Heat from the sun enters houses in four ways:
- Radiant heat transfer from roofing material to attic air, which in turn can re-radiate through the ceiling.
- Entry of certain wavelengths of light through glass windows.
- Radiant heat transfer from the building materials used for walls.
- Hot air simply entering through open windows, doors, cracks etc.
Once heat enters your home, it can be slow to dissipate if there’s no way for air to escape. Even with evening temperatures dropping by 10ºC below the temperature inside a house, it can take ages for the house to cool. If the temperature inside remains high during the evening, the house will quickly heat up the next day too.
How ventilation works
Ventilation is particularly important for the purpose of cooling. The best ventilation systems work by taking warm air out of the home between 6pm and 3am, and replacing it with cooler air. This is called an ‘air change’. As the temperature heats up outside during the day, you then lock up your house to stop heat from coming in. This can be achieved by shading using awnings, curtains, blinds or other mechanisms.
Air changes are also an extremely important way to help maintain ‘air quality’ in your home. A lack of ventilation in your house (or even in parts of your house) can be quite bad for your health.
Air changes per hour
The number of air changes you need per hour depends on the volume, position and surroundings of your home. The amount you can achieve depends on the flow rate of your ventilators. In a typical brick-veneer home that features eaves and has trees near the windows, around two to three air changes per hour should be enough. This can usually be achieved with four or five wind-driven whirlybird ventilators, or two powered ventilators, which can move up to 2,400 cubic metres of air an hour.
In an older style home with no eaves or trees, you may need up to five changes an hour. The higher the ventilation rate, the better the conditions. But there is a limit. After a certain point, regardless of how much money you spend, there is an optimal level of ventilation for every home. This is determined by the volume of air in the home, shading, trees, and insulation.
What you need to know
Before you plan a ventilation system for your home, you need to know the volume of air in your home and compare that to the capacity of a ventilator. That is, you need to ask how many cubic metres of air needs to be moved each hour, and what sort of mechanisms will allow two to three air changes an hour in your home.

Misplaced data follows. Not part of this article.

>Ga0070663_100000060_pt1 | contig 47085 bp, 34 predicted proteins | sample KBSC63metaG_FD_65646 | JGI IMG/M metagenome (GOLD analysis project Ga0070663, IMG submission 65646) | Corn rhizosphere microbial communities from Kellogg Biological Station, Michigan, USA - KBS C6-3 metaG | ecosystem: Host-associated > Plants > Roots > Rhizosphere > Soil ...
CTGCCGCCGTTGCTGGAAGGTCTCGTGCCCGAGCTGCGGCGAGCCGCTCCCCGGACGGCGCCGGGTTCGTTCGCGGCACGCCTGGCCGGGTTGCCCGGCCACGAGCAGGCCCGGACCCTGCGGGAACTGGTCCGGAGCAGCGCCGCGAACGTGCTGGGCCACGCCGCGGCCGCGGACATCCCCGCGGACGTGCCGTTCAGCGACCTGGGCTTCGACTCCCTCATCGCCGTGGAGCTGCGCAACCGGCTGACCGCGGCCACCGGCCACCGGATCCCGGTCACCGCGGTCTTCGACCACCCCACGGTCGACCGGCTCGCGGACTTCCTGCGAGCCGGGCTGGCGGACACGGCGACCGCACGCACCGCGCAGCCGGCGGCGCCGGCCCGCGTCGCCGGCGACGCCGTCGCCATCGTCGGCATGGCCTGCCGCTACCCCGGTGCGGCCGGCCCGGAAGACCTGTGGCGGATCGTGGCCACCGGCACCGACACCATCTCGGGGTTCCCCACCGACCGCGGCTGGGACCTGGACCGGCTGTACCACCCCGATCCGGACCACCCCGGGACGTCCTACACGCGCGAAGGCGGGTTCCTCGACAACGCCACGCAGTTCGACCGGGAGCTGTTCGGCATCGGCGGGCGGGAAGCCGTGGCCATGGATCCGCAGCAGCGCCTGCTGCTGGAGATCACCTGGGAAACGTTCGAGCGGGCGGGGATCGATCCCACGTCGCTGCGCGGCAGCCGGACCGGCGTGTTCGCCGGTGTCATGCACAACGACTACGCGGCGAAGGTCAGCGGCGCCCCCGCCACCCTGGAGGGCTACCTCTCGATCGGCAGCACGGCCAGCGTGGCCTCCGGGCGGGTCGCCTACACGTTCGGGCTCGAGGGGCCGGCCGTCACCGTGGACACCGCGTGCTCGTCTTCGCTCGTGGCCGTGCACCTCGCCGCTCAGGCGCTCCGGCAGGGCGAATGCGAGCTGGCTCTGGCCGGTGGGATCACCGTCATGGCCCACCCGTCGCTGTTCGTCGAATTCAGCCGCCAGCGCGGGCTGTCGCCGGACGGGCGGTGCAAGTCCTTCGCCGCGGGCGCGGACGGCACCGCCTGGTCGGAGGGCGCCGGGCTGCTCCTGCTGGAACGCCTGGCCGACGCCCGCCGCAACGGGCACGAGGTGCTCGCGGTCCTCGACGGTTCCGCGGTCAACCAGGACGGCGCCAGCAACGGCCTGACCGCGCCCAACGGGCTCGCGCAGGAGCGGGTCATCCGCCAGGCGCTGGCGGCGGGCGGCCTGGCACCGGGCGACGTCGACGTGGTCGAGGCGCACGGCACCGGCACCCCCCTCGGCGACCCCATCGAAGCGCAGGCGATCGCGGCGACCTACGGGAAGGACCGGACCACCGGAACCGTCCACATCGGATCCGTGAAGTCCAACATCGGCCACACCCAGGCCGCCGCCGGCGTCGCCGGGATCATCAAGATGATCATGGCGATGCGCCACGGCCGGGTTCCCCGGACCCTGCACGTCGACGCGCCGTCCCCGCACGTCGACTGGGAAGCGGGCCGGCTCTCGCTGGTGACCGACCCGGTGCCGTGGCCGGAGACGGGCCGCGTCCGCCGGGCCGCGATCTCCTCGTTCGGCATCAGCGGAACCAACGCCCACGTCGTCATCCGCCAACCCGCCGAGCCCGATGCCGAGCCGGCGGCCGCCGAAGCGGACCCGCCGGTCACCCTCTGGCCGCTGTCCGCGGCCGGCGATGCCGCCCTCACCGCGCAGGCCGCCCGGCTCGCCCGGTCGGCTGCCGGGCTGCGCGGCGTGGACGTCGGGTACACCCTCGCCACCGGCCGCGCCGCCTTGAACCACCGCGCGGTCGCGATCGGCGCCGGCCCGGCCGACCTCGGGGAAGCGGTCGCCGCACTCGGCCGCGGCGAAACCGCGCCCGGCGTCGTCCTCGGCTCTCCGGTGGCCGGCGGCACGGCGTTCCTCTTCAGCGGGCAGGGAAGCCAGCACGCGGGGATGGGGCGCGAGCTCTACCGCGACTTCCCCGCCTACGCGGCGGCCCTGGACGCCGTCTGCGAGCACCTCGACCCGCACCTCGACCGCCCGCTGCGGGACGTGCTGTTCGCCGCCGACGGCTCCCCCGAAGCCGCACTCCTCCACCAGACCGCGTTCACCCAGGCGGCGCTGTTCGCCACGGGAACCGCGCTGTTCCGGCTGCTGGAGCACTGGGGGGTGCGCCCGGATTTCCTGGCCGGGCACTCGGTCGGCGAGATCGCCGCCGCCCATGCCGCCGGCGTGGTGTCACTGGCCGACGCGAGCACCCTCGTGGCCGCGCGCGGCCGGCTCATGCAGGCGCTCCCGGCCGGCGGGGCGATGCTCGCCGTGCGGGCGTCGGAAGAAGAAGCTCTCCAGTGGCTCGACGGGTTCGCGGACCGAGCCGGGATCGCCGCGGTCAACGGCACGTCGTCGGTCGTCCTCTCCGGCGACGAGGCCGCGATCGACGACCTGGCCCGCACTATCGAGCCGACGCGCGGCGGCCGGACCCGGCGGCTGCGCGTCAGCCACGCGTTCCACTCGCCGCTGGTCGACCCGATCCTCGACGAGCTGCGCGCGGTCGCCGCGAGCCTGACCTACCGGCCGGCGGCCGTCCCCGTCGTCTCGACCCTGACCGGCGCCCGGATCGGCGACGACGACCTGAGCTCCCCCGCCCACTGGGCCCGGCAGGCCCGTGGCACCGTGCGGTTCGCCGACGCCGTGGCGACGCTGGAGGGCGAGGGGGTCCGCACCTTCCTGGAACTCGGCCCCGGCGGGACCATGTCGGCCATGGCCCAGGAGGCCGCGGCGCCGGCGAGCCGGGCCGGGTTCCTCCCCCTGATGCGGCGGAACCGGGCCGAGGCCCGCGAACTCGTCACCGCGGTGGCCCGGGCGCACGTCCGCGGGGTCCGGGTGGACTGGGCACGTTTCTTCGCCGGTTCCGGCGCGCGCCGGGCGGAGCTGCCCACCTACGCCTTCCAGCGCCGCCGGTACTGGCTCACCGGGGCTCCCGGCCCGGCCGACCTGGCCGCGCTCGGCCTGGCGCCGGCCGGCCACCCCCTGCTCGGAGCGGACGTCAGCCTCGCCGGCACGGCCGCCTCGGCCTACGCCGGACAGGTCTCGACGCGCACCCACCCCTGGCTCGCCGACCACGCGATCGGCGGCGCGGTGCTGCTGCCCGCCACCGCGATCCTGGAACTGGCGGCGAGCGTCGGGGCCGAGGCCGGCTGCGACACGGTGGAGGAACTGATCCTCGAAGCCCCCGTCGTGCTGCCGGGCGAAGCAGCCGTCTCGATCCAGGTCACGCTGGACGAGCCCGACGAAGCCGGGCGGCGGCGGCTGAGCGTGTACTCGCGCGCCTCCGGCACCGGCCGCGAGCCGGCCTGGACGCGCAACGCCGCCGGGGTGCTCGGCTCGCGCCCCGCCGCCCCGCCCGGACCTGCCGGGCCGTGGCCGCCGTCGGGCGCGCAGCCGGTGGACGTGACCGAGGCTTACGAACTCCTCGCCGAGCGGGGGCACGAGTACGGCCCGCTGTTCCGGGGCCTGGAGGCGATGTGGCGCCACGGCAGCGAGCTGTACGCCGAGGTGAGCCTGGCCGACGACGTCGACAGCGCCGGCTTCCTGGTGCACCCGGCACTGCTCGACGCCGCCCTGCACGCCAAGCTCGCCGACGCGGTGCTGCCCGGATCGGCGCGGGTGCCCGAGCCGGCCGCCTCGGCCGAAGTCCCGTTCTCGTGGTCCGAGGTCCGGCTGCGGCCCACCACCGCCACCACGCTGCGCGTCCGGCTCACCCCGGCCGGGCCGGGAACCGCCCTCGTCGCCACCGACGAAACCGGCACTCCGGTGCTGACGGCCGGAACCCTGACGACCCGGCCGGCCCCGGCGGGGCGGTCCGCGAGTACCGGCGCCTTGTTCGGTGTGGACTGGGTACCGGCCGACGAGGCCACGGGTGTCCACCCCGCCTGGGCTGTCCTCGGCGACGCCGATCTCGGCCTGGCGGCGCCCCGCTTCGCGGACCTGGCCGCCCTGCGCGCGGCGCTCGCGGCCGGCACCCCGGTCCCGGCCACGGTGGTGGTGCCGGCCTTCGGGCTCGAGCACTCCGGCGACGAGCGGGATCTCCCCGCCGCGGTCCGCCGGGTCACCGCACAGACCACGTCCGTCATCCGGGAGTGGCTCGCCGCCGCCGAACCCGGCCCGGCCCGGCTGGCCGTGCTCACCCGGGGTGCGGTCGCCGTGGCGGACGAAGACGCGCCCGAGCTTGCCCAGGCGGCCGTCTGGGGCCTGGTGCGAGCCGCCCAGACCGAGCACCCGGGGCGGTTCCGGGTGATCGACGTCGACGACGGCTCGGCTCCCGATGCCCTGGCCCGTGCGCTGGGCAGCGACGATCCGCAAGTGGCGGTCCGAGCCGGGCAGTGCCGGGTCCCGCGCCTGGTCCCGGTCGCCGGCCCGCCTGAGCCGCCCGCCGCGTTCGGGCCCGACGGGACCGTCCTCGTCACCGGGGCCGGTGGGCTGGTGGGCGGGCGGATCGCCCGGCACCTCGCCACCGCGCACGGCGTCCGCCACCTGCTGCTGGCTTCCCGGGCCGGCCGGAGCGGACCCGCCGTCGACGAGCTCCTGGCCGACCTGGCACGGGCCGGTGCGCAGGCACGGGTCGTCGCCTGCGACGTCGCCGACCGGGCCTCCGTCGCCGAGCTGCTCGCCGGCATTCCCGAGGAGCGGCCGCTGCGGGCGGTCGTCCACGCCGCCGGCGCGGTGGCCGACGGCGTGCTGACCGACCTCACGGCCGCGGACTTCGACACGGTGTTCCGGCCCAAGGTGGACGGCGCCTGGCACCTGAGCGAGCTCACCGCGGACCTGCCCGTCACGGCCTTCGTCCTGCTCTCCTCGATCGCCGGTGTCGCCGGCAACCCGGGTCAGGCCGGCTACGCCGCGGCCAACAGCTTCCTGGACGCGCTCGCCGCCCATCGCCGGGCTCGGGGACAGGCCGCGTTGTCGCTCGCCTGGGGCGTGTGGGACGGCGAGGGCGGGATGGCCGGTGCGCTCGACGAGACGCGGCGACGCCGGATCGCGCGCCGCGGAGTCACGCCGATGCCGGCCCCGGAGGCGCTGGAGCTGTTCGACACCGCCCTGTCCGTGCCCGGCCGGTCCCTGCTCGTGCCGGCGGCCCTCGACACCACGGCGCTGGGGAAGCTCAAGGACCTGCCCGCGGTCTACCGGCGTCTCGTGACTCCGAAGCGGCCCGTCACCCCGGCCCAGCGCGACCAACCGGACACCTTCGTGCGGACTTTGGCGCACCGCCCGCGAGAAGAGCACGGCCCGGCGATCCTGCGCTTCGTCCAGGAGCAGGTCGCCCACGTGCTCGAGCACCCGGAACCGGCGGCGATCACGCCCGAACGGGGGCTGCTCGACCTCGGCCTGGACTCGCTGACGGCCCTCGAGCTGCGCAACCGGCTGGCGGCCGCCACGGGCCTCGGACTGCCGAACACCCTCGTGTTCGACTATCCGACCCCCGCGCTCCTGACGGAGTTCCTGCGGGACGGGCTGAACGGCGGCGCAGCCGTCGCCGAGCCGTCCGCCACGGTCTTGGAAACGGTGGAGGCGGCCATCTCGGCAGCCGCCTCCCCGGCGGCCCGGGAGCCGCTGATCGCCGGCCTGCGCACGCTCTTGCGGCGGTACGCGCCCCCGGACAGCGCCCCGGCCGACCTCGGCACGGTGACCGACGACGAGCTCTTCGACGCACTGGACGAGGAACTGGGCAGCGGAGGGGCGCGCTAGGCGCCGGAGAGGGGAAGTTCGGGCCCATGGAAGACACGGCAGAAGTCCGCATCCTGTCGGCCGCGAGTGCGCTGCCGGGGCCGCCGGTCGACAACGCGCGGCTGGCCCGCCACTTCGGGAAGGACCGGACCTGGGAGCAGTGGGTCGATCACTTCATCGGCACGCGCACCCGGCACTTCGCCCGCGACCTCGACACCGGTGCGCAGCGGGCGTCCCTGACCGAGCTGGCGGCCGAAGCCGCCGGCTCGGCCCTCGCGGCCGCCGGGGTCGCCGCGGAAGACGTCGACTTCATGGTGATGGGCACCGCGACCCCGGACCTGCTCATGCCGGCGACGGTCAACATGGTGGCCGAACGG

These are the vital calculations. Keep in mind though that when it comes to ventilation it really is a case of getting what you pay for. Whirlybird vents, for example, can be bought for around $50, but you shouldn’t expect to get ‘air conditioning’ type results from them. It just doesn’t happen. Some newer hybrid ventilation systems can move up to 2,400 cubic metres of air per hour while only consuming 40W of power. This, however, can easily cost a couple of thousand dollars. The trick is to find a cost-effective balance – and one that will work in harmony with any other heating and cooling measures you’ve got in place.
If you’re considering building a passively heated or cooled house, ventilation’s a tricky concern because of the fact that your house will be more or less airtight. In many cases this will require some carefully planned mechanical ventilation (such as an energy recovery ventilator).
Ventilation and air conditioning
Air conditioning in general is a far better manager of climate control than ventilation. However, if you team the two together, controlled ventilation (teamed with good insulation) can vastly improve the operational efficiency of air conditioners. Properly planned ventilation is particularly useful for ducted systems, as it can lower the temperature in ceiling cavities by up to 10°C, thus reducing the heat load on the ducts.
Without air conditioning, a ventilation system in partnership with good insulation can reduce your home’s temperature by as much as 9 to 10°C. While this may not be good enough in the most extreme climates, it could easily prove adequate if your home employs good passive design techniques, and mechanical cooling is only necessary for a few days of the year at the most.